NPR’s sportscaster (sorry, I never got his name) delivered a mid-season recap starting with the Pittsburgh Pirates, which he defined as the season’s Big Story.  Having paid less attention (i.e., none) to the Pirates than to the Yankees, I hadn’t noticed. It’s true that after 20 losing seasons, they seem to be turning things around. More  Pirates—5 of them–played in the All-Star game than at any time since 1972, and their pitching staff leads the majors in shutouts. Still, his report was somewhat skewed.

AllStar Game logo

For instance, he paid special attention to California, saying our teams aren’t up to snuff, particularly last year’s champions, the SF Giants. We’ve also had poor performances from the Anaheim…excuse me, Los Angeles Angels and the Brooklyn…excuse me, Los Angeles Dodgers. Well? Does anyone else notice a glaring omission? Not one mention of the Oakland A’s, who IMO are as Big a Story as the Pirates: any time a team as poor as the A’s lands on top of their division for most of the season, it’s a Big Story.

Finally, he ignored the Yankees, except to say he “usually talks too much about them” (to me there’s no such thing). And he also ignored the Mets, which is indefensible considering they hosted the ASG, which he was in New York to cover. Arggh! Commentators! 

Rivera’s Long Goodbye

English: Photo courtesy of Keith Allison on Fl...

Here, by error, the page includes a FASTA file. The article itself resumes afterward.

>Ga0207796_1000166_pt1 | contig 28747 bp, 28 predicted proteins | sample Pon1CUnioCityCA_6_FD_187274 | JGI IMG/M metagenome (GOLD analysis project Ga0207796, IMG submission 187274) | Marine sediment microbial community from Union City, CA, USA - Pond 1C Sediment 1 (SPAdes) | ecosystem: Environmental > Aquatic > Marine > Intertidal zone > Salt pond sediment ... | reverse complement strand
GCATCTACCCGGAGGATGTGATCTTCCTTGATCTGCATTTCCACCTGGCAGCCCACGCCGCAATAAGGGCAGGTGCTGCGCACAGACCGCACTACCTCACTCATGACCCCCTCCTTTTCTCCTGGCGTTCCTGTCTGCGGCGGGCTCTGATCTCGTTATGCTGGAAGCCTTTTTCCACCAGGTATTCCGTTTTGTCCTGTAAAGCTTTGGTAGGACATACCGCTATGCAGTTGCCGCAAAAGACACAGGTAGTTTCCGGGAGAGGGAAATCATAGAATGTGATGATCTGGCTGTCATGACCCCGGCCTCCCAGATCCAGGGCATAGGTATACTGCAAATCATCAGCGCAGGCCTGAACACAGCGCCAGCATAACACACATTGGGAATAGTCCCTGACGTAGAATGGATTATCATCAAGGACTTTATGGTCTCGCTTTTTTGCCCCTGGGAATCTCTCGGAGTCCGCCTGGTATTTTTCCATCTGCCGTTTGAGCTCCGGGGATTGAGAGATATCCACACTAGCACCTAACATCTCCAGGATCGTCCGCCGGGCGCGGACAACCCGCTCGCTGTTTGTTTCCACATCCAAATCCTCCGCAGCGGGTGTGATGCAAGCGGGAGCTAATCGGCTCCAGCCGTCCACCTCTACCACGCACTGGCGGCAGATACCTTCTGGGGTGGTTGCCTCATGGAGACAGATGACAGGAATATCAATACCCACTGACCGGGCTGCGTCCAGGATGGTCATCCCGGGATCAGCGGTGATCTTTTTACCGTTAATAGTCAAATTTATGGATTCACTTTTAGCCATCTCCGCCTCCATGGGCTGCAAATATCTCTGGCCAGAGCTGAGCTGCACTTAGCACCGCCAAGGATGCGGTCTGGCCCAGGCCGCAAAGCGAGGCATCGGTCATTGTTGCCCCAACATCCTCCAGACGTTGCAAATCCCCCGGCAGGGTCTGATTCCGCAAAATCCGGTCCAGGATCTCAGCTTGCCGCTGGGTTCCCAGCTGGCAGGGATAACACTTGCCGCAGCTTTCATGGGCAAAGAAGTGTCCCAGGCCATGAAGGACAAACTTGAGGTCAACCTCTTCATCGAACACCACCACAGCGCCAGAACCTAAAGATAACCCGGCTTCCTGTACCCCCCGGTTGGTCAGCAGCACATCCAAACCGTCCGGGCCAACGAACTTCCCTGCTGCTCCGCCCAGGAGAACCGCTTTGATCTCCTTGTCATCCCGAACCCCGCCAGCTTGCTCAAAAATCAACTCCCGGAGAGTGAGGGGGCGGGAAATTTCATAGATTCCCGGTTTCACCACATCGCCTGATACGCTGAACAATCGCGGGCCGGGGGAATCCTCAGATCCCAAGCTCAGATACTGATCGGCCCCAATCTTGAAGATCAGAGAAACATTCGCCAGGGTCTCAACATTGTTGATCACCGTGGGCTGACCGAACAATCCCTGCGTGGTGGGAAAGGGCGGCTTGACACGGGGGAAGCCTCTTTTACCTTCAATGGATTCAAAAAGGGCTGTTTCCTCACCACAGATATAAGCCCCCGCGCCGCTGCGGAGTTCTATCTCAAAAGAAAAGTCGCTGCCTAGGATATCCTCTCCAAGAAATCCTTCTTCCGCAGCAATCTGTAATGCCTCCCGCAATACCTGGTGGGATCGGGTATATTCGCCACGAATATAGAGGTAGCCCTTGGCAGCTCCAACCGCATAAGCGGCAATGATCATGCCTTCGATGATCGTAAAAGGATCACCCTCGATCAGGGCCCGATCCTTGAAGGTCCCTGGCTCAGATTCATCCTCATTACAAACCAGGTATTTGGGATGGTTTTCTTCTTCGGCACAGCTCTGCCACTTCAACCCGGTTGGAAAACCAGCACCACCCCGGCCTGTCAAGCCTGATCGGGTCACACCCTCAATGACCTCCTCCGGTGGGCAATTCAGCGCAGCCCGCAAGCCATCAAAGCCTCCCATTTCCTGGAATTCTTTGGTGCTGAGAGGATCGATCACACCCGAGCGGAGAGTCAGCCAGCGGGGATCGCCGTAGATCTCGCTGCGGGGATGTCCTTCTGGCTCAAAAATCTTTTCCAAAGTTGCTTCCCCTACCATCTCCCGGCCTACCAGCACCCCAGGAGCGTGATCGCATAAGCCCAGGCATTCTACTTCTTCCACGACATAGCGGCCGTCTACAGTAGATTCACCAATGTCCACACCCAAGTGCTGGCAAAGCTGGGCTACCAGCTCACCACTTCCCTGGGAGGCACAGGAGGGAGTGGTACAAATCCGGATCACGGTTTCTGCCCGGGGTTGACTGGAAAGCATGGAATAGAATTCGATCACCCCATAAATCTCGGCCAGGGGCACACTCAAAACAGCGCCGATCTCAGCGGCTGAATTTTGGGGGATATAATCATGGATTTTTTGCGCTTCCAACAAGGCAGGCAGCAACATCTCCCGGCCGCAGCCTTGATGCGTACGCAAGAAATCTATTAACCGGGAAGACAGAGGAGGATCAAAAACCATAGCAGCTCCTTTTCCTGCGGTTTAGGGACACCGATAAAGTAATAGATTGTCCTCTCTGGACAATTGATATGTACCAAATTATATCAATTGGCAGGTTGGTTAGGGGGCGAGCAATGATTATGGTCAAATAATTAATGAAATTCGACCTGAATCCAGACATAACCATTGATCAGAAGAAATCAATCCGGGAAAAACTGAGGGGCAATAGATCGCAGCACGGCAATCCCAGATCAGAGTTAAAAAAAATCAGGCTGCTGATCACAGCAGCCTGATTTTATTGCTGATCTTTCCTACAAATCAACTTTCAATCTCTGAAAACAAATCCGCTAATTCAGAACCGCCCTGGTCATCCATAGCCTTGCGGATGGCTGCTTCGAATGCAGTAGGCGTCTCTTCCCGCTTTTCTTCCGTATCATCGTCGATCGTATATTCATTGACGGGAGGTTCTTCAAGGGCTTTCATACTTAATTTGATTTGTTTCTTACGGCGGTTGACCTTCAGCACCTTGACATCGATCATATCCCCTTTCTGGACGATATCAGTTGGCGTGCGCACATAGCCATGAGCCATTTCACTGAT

Photo courtesy of Keith Allison on Flickr. Mariano Rivera  (Photo credit: Wikipedia)

Most fans are no doubt aware of Mariano Rivera’s impending retirement and the way he’s saying his goodbyes. Rivera’s been thinking it over for some time, and with the Yankees’ director of communications, Jason Zillo, came up with a plan to visit the people who work for each team—administrative staff, chefs, janitors, refreshment vendors—doing something different before the games. He delivered a pizza to the offices of the Oakland A’s, sat around in a suite talking baseball in Minnesota with invited guests that included, among others, the team chef , and hung around outside some parks holding baseball rap sessions with local  kids. Reported The New York Times: “With all their money and success, the Yankees may be the most widely disliked team in baseball. A rival executive once branded them the Evil Empire, and few people came to their defense. But in stadium conference rooms and offices, Rivera thanks rival fans, charms them, regales them, awes them. And he turns many Yankees haters into admirers.”